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Perry: 'There will be no amnesty'

Last modified: 11/30/2011 12:00:00 AM
Texas Gov. Rick Perry yesterday said he would "detain and deport" every illegal immigrant apprehended on his watch, as the candidate beat back criticism that he's soft on immigration with the endorsement of one of the nation's most contentious voices on the issue, Sheriff Joe Arpaio of Maricopa County, Ariz.

"Amnesty is not on the table, period," Perry said yesterday in Amherst, shortly after officially receiving Arpaio's nod. "There will be no amnesty in the United States. We're a country of law."

But Perry stopped short of supporting the deportation of long-term illegal immigrants, saying that the nation would need to address those individuals only after the border with Mexico is secure.

"I don't know all the answers," Perry said. "I want to talk to the American people, I want to have a conversation with Congress and say, 'How do we deal with these individuals?' But all of that, all of that is just an intellectual discussion until we secure that border. Securing that border is the issue at hand."

Perry promised he would do just that, shutting down illegal activities on the border with Mexico within a year of taking office. He laid out a plan yesterday that includes "strategic fencing," high-tech surveillance and rapid-response teams. Perry said he would deploy a substantial number of National Guard troops to the border while increasing the coordination between federal and local agencies.

In bringing immigration to the forefront yesterday, Perry was forced to address the controversial Texas legislation that allows the children of illegal immigrants to pay in-state tuition when attending a state university.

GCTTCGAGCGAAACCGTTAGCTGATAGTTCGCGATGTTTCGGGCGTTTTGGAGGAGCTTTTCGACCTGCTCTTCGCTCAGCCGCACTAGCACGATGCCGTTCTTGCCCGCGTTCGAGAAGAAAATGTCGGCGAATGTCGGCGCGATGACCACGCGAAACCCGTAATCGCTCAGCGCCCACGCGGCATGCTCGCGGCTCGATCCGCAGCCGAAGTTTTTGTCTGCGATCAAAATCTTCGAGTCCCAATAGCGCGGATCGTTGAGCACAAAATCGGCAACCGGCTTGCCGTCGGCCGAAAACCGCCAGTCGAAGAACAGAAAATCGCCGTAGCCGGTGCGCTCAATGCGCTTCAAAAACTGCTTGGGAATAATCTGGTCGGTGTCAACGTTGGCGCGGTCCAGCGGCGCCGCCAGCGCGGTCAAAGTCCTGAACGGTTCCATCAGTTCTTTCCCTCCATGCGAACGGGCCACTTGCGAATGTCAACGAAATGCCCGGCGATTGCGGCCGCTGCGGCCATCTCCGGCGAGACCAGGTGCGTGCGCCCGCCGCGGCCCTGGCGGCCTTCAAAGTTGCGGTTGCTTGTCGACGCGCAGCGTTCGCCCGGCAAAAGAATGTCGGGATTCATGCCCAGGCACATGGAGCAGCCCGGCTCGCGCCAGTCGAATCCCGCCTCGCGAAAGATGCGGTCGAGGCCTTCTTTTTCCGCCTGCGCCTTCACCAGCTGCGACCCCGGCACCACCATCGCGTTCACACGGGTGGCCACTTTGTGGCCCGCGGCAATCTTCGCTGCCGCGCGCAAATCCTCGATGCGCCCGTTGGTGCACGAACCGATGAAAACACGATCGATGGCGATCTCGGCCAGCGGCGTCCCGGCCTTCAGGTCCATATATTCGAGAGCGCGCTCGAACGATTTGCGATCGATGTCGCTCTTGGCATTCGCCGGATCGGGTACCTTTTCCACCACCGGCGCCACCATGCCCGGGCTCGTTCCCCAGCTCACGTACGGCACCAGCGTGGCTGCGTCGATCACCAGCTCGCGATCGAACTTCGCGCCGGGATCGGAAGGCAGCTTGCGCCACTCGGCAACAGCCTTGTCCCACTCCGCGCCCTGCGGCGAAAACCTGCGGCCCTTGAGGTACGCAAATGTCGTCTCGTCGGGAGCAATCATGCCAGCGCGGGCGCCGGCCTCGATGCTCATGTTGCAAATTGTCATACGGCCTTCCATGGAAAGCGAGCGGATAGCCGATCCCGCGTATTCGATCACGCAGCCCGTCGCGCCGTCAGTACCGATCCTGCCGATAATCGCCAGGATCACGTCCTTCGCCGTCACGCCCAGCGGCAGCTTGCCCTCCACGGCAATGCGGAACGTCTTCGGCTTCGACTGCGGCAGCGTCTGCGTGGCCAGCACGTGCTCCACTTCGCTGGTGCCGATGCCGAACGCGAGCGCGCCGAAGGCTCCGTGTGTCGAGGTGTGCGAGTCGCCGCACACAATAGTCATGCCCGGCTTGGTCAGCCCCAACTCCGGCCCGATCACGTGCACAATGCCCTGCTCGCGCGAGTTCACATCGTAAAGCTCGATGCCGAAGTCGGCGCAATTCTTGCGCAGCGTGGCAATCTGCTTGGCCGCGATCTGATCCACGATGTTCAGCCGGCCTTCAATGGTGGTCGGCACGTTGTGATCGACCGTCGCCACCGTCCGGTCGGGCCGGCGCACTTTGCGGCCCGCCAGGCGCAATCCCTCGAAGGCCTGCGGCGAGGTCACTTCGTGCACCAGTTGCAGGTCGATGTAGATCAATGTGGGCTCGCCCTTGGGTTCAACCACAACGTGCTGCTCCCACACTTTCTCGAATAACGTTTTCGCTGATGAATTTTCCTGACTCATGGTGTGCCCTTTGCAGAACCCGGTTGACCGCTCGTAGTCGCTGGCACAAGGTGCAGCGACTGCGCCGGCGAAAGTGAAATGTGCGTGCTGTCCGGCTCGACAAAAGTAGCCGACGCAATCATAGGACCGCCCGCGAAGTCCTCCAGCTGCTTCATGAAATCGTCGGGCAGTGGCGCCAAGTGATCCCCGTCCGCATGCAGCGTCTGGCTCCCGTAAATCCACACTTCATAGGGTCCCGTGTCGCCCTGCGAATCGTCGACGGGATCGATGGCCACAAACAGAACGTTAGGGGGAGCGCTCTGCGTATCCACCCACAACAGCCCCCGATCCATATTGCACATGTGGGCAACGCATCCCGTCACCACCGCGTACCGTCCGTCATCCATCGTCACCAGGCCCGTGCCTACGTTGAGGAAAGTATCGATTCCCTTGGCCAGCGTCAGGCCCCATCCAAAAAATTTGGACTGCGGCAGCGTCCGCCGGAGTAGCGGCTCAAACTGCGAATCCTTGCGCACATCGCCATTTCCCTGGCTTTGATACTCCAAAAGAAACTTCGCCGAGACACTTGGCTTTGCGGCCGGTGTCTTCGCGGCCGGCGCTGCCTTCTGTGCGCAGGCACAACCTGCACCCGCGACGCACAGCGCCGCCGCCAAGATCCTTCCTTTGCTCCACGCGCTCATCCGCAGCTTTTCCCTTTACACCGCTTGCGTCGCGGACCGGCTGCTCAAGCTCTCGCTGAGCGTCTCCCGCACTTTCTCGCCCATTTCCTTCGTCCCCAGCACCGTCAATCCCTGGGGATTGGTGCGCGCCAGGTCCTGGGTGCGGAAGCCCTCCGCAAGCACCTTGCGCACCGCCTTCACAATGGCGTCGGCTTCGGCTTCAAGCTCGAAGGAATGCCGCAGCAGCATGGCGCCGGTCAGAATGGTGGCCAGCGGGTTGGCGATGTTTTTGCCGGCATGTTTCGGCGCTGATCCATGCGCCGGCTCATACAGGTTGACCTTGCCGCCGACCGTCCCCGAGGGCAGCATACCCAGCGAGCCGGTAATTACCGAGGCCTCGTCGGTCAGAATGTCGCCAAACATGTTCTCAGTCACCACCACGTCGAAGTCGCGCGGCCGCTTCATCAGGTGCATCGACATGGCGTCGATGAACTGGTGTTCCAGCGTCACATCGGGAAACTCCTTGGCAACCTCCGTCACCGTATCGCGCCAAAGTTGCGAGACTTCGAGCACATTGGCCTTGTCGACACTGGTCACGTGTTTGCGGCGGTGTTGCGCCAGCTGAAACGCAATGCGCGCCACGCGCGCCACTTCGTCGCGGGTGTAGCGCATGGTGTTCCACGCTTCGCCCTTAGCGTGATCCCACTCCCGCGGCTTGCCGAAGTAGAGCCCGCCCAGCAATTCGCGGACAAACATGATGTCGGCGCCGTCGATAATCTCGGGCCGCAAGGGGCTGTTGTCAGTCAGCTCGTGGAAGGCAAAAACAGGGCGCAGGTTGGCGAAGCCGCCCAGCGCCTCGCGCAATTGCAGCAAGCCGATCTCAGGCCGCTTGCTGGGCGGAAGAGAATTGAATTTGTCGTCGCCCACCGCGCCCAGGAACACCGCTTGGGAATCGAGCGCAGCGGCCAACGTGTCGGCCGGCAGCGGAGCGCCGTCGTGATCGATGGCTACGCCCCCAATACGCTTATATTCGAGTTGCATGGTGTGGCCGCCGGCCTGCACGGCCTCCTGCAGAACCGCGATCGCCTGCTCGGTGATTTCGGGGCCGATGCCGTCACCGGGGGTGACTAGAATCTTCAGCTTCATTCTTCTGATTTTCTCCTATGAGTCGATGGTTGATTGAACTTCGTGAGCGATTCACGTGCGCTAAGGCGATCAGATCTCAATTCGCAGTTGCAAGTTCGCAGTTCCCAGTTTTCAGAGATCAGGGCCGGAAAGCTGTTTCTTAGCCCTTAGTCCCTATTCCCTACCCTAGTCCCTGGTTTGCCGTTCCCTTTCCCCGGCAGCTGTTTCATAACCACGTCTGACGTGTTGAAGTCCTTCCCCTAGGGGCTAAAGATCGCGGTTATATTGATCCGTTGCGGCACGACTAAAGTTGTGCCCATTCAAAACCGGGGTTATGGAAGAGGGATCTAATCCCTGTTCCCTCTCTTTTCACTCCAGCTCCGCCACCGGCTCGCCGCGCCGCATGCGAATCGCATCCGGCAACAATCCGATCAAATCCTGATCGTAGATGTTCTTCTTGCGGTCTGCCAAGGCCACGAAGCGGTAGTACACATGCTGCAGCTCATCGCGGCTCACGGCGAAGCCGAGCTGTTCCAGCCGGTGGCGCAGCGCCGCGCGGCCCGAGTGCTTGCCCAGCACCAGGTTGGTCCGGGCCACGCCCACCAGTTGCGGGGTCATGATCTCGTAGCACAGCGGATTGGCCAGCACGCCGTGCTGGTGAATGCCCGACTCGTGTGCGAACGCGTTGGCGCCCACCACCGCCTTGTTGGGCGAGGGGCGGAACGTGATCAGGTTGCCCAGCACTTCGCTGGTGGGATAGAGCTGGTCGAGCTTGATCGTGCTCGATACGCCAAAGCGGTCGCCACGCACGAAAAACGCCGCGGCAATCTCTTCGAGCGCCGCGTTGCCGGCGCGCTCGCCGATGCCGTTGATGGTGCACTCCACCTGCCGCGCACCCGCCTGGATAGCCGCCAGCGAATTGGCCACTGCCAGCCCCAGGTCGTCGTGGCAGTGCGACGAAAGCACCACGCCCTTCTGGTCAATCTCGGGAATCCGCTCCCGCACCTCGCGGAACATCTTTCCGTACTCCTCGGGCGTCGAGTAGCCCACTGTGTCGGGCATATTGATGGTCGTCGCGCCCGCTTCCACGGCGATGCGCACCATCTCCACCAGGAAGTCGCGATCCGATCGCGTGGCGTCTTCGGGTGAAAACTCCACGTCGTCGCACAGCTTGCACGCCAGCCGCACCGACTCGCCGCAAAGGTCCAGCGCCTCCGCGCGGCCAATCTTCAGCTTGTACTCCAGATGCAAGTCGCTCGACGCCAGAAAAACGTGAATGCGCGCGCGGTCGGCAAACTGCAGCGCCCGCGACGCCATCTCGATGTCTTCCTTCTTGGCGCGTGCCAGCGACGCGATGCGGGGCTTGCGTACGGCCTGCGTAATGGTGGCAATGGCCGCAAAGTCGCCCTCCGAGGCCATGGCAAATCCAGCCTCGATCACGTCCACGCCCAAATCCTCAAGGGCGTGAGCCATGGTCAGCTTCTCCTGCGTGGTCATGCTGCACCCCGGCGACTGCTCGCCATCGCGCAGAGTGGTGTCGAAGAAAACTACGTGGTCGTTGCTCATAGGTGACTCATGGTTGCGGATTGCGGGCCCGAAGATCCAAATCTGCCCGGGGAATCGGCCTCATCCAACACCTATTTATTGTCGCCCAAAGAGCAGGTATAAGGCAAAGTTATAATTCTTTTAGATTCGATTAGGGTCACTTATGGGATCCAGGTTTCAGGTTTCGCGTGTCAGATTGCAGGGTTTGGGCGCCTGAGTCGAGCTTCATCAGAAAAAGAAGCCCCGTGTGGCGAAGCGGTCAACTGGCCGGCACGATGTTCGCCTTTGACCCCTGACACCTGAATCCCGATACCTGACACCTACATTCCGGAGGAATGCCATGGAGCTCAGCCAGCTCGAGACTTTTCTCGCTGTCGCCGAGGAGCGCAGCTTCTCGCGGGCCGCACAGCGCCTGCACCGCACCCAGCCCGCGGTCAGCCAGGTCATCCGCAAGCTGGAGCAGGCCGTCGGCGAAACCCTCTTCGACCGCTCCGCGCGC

"Our legislature made that decision and that is a state-by- state decision," Perry said.

Perry again apologized for saying in an earlier debate that anyone who did not support the legislation was heartless.

Arpaio, the sheriff of Maricopa County, Ariz., and a coveted endorsement courted by candidates Michele Bachmann and Herman Cain, campaigned with Perry at stops in Amherst, Manchester and Derry yesterday. The sheriff, an outspoken supporter of his state's own controversial immigration policies, has been investigated by a federal grand jury for alleged racial discrimination in his county.

Arpaio, who seemed unfazed when an audience member at Saint Anselm College booed him as he took the podium, said Perry won his endorsement because of his on-the-ground experience dealing with immigration. Arpaio, who campaigned with Mitt Romney in 2008, said Texas's tuition legislation didn't weigh heavily on his endorsement.

"It was nothing big when you balance out everything he's done against illegal immigration," Arpaio said. "I presume - I don't run Texas, I'm concerned about my county - but I presume that was passed by the legislature. It wasn't his bill."

Alice Bury of Amherst yesterday said she was not satisfied with the response Perry gave to her question regarding in-state tuition for the children of illegal immigrants. Bury, 69, said the issue has become a deal-breaker, and that while she is a fan of Arpaio, his endorsement is not enough to get her support behind Perry.

"(Perry) did not appear to be open to rethinking. He just reinforced what is happening in Texas, and I was hoping to hear that I understand your concerns (and the concerns) of many people in this country who reacted to my statement in the debate and it's causing me to look at it," said Bury, an independent voter who now plans to support either Mitt Romney or Newt Gingrich.

Some yesterday said Arpaio's endorsement won't make a difference for Perry in New Hampshire, where the candidate pulled in 4 percent in one recent poll.

"A hard-line on immigration is not especially popular in New Hampshire, even among likely Republican primary voters," Fergus Cullen, former state GOP chairman, said in an email. "It is unclear why Gov. Perry would think campaigning with Sheriff Arpaio would help him."

(Tricia L. Nadolny can be reached at 369-3306 or tnadolny@cmonitor.com.)


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